'Appalling' DHB tells elderly Hawke's Bay woman with mobility issues chores are good for health

An elderly Hawke's Bay woman who has mobility issues has been told "housework is a great way to maintain a good level of health" while being informed she is no longer eligible for housework help by the DHB.

Zimmer frame

By Charlie Dreaver of

The Hawke's Bay District Health Board has reassessed its Household Management Services to manage their limited budget.

But Jackie Braid was shocked when a letter came through this week to inform her 88-year-old mother, who has a bad arthritic knee, that she would no longer be receiving her weekly housework support.

"Basically because my mother is only receiving housework help they've said that would cease and that she will be contacted when that won't continue," she said.

The last paragraph of the letter said "while housework may seem like a chore it is also a great way to maintain a good level of health and well-being at any age".

The back of the letter had tips for people to use housework tasks to keep active.

Braid said it was incredibly patronising.

"It's almost like patting them on the head saying you don't need this, so you can run along and go do your own housework.

"Why would you sign off a letter like that? It's appalling."

Braid said her mother also had a great relationship with her carer, who could tell if something was amiss with her health.

She was contesting the decision alongside her mother's GP, but she was worried other people would not be able to do the same.

"I'm absolutely certain there will be a lot of vulnerable people out there who think perhaps they don't deserve to have this help, I'm actually quite angry about that.

"They just send out a blanket letter and just say it's up to you to call us if you want to be reassessed or have some support and there will be people who will not do that, who need this service."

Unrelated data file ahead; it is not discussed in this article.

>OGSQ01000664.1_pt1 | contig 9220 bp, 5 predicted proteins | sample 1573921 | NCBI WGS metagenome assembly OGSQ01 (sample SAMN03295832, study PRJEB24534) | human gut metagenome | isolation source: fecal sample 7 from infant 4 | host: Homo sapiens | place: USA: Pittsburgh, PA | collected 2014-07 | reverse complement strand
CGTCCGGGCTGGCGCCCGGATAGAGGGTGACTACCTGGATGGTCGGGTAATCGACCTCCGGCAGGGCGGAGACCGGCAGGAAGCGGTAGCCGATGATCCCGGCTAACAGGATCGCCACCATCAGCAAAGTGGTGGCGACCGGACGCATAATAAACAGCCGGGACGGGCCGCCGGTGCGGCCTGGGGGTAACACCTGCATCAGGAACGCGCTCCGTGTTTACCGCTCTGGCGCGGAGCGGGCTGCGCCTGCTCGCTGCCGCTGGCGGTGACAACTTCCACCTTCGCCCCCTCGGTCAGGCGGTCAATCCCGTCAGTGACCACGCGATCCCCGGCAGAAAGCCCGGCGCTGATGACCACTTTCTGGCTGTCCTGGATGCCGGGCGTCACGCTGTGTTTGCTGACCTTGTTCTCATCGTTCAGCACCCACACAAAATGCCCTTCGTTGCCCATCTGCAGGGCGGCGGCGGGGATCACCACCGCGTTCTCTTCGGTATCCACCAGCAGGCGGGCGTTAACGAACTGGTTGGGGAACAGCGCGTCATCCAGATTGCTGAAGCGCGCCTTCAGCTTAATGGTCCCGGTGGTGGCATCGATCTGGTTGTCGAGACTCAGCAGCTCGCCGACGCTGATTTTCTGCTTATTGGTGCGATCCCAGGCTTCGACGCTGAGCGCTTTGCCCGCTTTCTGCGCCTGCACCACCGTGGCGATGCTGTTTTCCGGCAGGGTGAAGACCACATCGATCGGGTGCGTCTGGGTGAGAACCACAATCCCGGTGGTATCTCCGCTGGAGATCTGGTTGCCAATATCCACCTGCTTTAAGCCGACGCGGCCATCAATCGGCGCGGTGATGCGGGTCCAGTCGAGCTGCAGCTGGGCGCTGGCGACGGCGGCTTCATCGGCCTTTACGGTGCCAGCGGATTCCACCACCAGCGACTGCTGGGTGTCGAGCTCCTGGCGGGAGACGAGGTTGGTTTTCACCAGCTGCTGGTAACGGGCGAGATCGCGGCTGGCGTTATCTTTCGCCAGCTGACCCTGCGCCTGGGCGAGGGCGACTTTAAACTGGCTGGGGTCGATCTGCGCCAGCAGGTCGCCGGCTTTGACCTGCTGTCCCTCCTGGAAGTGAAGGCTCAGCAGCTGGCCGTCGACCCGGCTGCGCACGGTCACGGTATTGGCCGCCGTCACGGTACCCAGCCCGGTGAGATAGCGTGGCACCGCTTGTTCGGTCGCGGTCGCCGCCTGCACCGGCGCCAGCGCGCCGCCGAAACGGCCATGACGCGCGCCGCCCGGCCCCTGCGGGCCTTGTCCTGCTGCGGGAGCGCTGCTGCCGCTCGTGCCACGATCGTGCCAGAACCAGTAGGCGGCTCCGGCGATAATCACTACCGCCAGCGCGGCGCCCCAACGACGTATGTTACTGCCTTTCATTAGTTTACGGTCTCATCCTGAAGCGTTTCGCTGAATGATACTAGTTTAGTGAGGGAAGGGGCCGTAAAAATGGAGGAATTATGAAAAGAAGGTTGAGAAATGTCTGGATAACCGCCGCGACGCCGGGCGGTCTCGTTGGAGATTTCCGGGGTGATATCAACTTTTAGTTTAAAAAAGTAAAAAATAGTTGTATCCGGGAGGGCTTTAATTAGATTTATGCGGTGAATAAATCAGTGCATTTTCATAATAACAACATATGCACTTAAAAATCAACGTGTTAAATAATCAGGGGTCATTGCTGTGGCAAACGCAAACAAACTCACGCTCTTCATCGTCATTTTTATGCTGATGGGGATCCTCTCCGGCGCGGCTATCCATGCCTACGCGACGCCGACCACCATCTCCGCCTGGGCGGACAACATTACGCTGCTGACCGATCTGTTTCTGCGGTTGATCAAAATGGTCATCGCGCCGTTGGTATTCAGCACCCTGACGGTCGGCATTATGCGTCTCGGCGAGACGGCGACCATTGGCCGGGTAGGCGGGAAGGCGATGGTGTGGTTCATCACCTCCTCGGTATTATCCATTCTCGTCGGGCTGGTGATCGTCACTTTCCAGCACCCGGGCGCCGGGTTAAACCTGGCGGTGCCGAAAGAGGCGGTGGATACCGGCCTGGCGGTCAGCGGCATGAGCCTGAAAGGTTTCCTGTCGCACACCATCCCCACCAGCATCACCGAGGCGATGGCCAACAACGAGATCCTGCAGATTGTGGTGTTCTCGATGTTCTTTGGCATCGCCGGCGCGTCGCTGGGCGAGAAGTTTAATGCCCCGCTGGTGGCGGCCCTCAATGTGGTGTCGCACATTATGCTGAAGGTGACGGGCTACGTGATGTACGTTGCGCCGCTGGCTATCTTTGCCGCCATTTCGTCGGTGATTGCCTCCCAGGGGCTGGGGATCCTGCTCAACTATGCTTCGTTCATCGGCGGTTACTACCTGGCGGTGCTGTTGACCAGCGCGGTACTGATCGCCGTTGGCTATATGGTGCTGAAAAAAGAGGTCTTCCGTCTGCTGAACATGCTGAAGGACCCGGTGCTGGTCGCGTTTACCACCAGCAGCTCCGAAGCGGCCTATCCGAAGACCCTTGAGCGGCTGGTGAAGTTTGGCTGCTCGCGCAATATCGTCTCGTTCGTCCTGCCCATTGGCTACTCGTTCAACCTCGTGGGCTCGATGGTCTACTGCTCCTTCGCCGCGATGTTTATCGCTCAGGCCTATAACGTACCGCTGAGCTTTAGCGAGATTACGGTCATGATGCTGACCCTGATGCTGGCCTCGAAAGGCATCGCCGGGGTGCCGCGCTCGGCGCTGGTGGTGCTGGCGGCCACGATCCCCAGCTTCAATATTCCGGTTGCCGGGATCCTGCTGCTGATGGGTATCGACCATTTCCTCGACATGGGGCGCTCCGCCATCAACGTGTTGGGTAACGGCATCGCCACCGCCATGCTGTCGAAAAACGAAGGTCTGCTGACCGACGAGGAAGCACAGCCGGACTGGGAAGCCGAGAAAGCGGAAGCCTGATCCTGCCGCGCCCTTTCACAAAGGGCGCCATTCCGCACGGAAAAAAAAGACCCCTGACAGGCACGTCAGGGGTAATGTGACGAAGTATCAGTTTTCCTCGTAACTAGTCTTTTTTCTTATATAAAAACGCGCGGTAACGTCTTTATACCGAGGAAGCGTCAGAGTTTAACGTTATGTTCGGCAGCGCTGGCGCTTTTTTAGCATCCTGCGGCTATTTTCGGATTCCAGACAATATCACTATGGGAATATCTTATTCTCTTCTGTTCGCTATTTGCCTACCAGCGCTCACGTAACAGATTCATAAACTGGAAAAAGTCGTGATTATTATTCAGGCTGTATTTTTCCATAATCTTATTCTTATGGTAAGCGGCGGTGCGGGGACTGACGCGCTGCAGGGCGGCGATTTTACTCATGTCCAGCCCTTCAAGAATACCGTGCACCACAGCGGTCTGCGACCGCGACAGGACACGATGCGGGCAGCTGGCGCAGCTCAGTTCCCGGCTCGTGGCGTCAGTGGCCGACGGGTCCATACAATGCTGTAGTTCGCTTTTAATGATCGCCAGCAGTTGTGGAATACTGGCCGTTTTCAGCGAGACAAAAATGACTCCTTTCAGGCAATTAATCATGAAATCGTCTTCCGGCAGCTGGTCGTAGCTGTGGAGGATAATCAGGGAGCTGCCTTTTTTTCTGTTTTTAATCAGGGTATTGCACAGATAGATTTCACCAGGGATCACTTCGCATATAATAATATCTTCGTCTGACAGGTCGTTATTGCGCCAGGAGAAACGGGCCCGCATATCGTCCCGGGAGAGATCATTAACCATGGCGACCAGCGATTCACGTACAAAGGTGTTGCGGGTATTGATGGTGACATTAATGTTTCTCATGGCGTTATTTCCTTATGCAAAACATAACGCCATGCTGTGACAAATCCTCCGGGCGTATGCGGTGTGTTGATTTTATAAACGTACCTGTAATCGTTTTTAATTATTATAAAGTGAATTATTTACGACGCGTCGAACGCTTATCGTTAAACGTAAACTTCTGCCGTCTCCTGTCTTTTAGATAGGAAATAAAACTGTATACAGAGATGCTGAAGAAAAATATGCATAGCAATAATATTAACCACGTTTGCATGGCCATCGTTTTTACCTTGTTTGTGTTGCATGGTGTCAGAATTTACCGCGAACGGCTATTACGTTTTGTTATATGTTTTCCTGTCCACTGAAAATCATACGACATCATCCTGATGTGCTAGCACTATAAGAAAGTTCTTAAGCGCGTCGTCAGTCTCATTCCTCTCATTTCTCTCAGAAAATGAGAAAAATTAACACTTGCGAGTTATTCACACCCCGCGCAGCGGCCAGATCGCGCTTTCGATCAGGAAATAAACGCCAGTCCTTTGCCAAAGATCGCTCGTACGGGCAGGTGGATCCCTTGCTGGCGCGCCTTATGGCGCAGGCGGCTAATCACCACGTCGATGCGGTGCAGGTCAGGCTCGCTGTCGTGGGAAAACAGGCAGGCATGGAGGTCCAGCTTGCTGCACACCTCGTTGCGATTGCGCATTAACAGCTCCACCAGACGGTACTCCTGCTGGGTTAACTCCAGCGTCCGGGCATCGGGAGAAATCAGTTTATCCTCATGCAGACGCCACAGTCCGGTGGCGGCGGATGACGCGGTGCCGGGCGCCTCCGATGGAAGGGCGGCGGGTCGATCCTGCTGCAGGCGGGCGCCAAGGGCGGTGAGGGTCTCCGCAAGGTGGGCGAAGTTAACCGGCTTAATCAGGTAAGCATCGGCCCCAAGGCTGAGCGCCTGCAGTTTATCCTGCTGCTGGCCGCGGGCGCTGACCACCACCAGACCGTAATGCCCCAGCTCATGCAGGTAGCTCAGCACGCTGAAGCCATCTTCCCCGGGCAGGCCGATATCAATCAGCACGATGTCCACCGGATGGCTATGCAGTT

The Hawke's Bay DHB's executive director of planning and funding, Chris Ash, said the review was to ensure eligibility for the service was standardised for all clients so those who needed support received it.

"The DHB acknowledges some clients' health needs may have changed and for this reason we have made it clear to clients they can contact our needs assessment service for reassessment."

Ash said during that period, services would continue and if a review by a clinical panel believed services should remain, they would.

"We apologise for any stress or uncertainty this letter may have caused, whilst not our intention, we would like to give an assurance to clients they will be listened to, and we will work through this process to ensure those who still need support in place, will continue to receive it, he said.

He added a number of people had phoned in wanting to be re-assessed.

But the news of another DHB dialling back its household management service came as no surprise to Home and Community Health Association chief executive Graeme Titcombe.

"The vast majority of DHBs are now only providing it in conjunction with personal care, there are probably one or two or three or four who are providing household support as a discreet service and I believe Hawke's Bay is one of them," he said.

Titcombe said it had become a growing trend around the country for a number of years.